Batman: The Enemy Within is the second season of the Batman series by Telltale Games. This is an ongoing review, so if you don’t mind minor spoilers and are trying to decide if you’d like to jump into the series, you should also check out my prior reviews of the first two episodes:
However, if you’re trying to avoid spoilers until the last episode is out so you can play through the whole thing, proceed with caution. I won’t go into story details too much, focusing instead on exploring the most prominent themes, but some spoilers are inevitable. Let me just say this: Episode 3 was the most fun and interesting episode for me thus far. I can’t wait for 4 and eventually 5 to see how the story and my decisions will play out. I highly recommend this series if you are either a Telltale or Batman fan (or both). Beware though that the current episode sees a significant slow-down in pacing, but adds a lot of tension subliminally.
Fractured Mask delivers the most Bruce Wayne-centric episode yet
Episode 3 is where Telltale is decisive in focusing almost every scene on Bruce Wayne rather than Batman. There are only a few moments in Episode 3 that let you play as the caped crusader. While the Bruce Wayne scenes play out slowly at times, they carry more weight than typical Batman moments in a lot of ways. Decisions become more difficult when there is no mask to protect you. The story requires you to become more and more involved in the underworld as Bruce Wayne, thus making him more vulnerable to the villains as well as the police.
I like the fact that you have to rely on Bruce Wayne and can’t save the day as Batman in this scenario. It makes the story more unique and interesting. We are used to seeing so much about Batman that we rarely experience Bruce’s perspective and his problems. If you’re intrigued by this as well, this episode specifically will be of great value to you.
“You complete me!”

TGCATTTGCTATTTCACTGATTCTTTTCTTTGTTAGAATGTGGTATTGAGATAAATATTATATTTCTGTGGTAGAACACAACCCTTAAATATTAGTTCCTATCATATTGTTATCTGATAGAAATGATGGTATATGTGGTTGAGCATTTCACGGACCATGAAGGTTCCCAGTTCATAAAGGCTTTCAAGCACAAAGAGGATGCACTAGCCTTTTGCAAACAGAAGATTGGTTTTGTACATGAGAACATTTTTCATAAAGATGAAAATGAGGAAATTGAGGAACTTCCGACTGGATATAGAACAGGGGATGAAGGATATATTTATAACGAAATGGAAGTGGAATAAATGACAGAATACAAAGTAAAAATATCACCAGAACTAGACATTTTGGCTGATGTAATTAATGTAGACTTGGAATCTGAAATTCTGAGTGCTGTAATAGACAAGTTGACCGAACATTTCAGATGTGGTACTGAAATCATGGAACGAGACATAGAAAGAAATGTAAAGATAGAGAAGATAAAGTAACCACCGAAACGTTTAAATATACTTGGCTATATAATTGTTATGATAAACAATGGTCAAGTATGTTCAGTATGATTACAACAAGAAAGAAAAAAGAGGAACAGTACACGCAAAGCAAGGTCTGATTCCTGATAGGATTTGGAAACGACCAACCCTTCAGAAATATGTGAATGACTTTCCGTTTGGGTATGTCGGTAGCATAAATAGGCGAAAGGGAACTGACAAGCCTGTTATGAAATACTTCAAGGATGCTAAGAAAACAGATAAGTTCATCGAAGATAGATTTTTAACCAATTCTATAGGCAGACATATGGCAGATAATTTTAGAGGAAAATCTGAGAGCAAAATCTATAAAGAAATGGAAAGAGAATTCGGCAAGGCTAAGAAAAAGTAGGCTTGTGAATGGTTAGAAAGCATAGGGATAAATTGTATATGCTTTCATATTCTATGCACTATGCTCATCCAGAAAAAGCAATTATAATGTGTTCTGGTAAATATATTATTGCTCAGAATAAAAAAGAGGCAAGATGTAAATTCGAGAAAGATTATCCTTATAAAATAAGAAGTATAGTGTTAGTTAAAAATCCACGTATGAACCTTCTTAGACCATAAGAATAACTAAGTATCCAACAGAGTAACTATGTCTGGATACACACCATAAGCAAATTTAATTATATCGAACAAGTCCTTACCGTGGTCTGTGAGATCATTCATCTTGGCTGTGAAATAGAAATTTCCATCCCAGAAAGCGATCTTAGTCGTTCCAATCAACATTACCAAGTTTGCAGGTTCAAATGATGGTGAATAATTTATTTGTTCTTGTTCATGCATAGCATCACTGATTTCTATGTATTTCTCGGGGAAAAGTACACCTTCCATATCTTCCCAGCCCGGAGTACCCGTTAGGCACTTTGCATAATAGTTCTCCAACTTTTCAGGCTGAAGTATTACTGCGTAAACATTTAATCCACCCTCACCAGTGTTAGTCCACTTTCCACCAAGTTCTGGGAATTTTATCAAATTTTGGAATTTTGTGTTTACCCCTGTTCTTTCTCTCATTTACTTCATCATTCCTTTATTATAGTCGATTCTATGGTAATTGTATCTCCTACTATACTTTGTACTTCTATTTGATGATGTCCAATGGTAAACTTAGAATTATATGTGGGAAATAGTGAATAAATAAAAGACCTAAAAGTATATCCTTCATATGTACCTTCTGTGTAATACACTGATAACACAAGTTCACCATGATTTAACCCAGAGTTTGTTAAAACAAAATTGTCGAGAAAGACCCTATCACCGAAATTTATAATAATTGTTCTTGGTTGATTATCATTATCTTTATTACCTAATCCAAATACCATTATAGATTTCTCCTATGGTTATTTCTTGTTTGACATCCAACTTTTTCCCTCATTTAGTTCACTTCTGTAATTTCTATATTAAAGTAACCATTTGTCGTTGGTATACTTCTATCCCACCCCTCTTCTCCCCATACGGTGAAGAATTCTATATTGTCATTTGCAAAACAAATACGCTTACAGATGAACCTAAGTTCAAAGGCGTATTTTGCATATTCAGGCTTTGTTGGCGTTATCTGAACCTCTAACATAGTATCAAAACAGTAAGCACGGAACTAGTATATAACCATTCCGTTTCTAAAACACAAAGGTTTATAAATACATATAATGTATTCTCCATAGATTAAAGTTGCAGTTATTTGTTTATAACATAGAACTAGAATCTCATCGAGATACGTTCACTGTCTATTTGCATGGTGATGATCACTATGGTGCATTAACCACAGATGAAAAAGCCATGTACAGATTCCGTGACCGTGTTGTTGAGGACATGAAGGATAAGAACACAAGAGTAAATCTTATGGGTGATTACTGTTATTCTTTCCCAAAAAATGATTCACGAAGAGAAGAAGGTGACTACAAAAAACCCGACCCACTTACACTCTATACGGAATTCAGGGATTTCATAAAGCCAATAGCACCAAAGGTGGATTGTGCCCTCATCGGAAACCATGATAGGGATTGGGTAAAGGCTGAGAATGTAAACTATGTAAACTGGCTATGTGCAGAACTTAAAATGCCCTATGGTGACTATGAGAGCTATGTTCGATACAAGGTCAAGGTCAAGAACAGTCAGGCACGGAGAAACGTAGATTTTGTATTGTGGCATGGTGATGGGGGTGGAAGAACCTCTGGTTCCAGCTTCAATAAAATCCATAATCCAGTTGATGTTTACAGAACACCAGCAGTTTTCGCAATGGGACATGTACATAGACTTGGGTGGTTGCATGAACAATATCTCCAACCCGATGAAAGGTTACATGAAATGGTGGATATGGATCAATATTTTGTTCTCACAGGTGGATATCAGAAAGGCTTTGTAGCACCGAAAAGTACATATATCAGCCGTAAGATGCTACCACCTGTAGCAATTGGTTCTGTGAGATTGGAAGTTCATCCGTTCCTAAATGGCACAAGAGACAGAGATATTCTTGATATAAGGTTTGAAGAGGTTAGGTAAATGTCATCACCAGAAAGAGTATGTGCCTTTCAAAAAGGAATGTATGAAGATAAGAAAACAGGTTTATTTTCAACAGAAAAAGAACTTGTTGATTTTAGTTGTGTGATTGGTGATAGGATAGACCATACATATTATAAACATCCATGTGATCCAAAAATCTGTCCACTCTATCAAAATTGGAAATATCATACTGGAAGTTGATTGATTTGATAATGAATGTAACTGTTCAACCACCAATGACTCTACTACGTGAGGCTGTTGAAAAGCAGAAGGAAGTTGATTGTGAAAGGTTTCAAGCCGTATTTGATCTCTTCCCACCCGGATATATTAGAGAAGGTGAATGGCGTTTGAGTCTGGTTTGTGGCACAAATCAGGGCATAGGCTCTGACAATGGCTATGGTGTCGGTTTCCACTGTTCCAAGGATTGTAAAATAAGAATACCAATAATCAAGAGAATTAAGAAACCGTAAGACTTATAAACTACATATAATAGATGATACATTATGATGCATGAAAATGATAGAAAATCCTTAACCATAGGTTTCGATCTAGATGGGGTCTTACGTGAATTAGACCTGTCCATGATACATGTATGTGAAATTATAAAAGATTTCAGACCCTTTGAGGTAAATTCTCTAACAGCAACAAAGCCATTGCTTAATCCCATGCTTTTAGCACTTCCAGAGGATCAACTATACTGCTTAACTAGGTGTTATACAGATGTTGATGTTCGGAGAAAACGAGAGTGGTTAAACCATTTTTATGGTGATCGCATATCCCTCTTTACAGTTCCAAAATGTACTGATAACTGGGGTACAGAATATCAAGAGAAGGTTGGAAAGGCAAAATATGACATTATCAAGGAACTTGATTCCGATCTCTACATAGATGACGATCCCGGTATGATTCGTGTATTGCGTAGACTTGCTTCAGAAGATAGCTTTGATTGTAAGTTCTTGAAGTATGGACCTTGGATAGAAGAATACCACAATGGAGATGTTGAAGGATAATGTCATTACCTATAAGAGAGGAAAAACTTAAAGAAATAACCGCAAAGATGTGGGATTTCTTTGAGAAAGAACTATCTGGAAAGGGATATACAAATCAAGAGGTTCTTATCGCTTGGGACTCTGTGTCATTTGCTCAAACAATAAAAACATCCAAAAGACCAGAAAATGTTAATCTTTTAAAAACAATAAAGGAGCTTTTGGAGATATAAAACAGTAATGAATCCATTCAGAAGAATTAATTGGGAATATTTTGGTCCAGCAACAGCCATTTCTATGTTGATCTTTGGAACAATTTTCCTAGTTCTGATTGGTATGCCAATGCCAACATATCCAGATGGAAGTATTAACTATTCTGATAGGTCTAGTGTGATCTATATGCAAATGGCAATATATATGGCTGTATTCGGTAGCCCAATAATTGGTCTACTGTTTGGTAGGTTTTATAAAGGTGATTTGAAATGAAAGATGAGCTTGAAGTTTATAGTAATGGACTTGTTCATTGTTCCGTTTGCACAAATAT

The concept that I like the most, especially in Episode 3, is the way we see Joker’s progression towards becoming a villain. We’ve seen variations of this, but never during this stage of their “relationship.” Movies like Tim Burton’s Batman show us that Batman is responsible for having created the Joker and vice versa. Comics like the iconic “Killing Joke” tell us a more personal story of how the Joker was “molded” by society. The Dark Knight film showed us a mature Joker, obsessed with Batman and thanking him for completing him.
Every version has its unique twists and turns, but I like the angle Telltale is taking with The Enemy Within. Before we see the Joker (probably at the end of Season 2), we see a peculiar character in John Doe. He is menacing yet charming and strangely naive. You almost want to help him find his way and become somewhat good. Every scene lets him get closer to Bruce Wayne, and in this episode, he even has his first meeting with Batman. Strangely enough, he seems to admire Batman and also comments on upping his own costume game. Could it be that Batman inspires the Joker persona in this storyline? It seems that way, and I enjoy this development. Will you be able to prevent John Doe from losing his way? Or are you playing right into his hands? Perhaps he already knows that Bruce Wayne is Batman, and is simply getting into the head of his future arch-nemesis.
Love is blind
The third theme I would like to add here is love. Episode 3 adds something new by re-introducing Catwoman to the Pact. This makes things even more interesting because she knows that Bruce Wayne is Batman. You find yourself in a weird situation where you still have some feelings for Selina, yet she’s likely going to betray you sooner or later. At the same time, you see another love story develop between John Doe and Harley Quinn.
The episode also introduces a new psychological dynamic, where Harley and John often put Bruce into challenging situations where he must confront his feelings, his past, and his motivations. Care for a Rorschach test while you converse with John about his relationship goals with Harley? You will get the opportunity. It is situations like these in which this episode shines.
Batman: The Enemy Within keeps exploring new themes and angles that are different from the experiences we’re used to in the Batman franchise. Telltale are not afraid to shake things up and are delving deeper into “grey” morality with each episode.
The gameplay is rather slow and conversation-heavy in this episode, so be prepared for that. Personally, I’ve greatly enjoyed the story-driven experience so far. If I wanted to play a more action-packed version of Batman, I’d simply go and play the Arkham series.
Have you played Telltale’s Batman yet? Are you planning to? Feel free to sound off in the comments below or on Twitter! I’m curious what other Batman fans’ thoughts are!